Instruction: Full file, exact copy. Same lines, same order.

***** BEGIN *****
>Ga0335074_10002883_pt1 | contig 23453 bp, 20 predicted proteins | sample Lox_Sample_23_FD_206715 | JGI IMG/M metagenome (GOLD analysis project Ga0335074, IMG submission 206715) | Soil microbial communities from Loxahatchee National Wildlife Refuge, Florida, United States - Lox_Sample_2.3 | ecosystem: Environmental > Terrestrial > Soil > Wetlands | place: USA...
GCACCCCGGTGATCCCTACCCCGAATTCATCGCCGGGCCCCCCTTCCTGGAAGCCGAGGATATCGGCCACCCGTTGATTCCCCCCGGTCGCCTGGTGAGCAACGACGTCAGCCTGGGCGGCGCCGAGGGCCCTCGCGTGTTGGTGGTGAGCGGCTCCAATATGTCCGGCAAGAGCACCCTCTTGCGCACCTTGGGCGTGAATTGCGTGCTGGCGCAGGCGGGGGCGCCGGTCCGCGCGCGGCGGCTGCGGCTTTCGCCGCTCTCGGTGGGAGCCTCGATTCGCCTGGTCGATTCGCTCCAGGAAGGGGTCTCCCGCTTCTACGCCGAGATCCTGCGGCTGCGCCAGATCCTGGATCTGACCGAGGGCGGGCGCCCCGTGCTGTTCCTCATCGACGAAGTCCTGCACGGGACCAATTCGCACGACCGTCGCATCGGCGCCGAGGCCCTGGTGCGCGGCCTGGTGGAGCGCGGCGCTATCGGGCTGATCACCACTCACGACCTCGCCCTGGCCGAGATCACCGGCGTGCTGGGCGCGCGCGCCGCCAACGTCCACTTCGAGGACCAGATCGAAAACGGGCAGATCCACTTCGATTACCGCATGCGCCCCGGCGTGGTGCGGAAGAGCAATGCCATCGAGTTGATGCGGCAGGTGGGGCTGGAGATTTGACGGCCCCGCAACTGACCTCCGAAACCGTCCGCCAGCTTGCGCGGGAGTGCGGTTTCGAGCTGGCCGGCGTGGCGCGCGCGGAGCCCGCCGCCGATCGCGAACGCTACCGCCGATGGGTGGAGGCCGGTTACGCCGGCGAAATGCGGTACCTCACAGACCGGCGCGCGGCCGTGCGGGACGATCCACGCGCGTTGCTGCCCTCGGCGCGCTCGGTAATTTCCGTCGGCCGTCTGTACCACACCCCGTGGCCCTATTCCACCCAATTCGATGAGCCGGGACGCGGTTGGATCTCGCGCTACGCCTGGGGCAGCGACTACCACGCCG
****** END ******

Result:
>Ga0335074_10002883_pt1 | contig 23453 bp, 20 predicted proteins | sample Lox_Sample_23_FD_206715 | JGI IMG/M metagenome (GOLD analysis project Ga0335074, IMG submission 206715) | Soil microbial communities from Loxahatchee National Wildlife Refuge, Florida, United States - Lox_Sample_2.3 | ecosystem: Environmental > Terrestrial > Soil > Wetlands | place: USA...
GCACCCCGGTGATCCCTACCCCGAATTCATCGCCGGGCCCCCCTTCCTGGAAGCCGAGGATATCGGCCACCCGTTGATTCCCCCCGGTCGCCTGGTGAGCAACGACGTCAGCCTGGGCGGCGCCGAGGGCCCTCGCGTGTTGGTGGTGAGCGGCTCCAATATGTCCGGCAAGAGCACCCTCTTGCGCACCTTGGGCGTGAATTGCGTGCTGGCGCAGGCGGGGGCGCCGGTCCGCGCGCGGCGGCTGCGGCTTTCGCCGCTCTCGGTGGGAGCCTCGATTCGCCTGGTCGATTCGCTCCAGGAAGGGGTCTCCCGCTTCTACGCCGAGATCCTGCGGCTGCGCCAGATCCTGGATCTGACCGAGGGCGGGCGCCCCGTGCTGTTCCTCATCGACGAAGTCCTGCACGGGACCAATTCGCACGACCGTCGCATCGGCGCCGAGGCCCTGGTGCGCGGCCTGGTGGAGCGCGGCGCTATCGGGCTGATCACCACTCACGACCTCGCCCTGGCCGAGATCACCGGCGTGCTGGGCGCGCGCGCCGCCAACGTCCACTTCGAGGACCAGATCGAAAACGGGCAGATCCACTTCGATTACCGCATGCGCCCCGGCGTGGTGCGGAAGAGCAATGCCATCGAGTTGATGCGGCAGGTGGGGCTGGAGATTTGACGGCCCCGCAACTGACCTCCGAAACCGTCCGCCAGCTTGCGCGGGAGTGCGGTTTCGAGCTGGCCGGCGTGGCGCGCGCGGAGCCCGCCGCCGATCGCGAACGCTACCGCCGATGGGTGGAGGCCGGTTACGCCGGCGAAATGCGGTACCTCACAGACCGGCGCGCGGCCGTGCGGGACGATCCACGCGCGTTGCTGCCCTCGGCGCGCTCGGTAATTTCCGTCGGCCGTCTGTACCACACCCCGTGGCCCTATTCCACCCAATTCGATGAGCCGGGACGCGGTTGGATCTCGCGCTACGCCTGGGGCAGCGACTACCACGCCG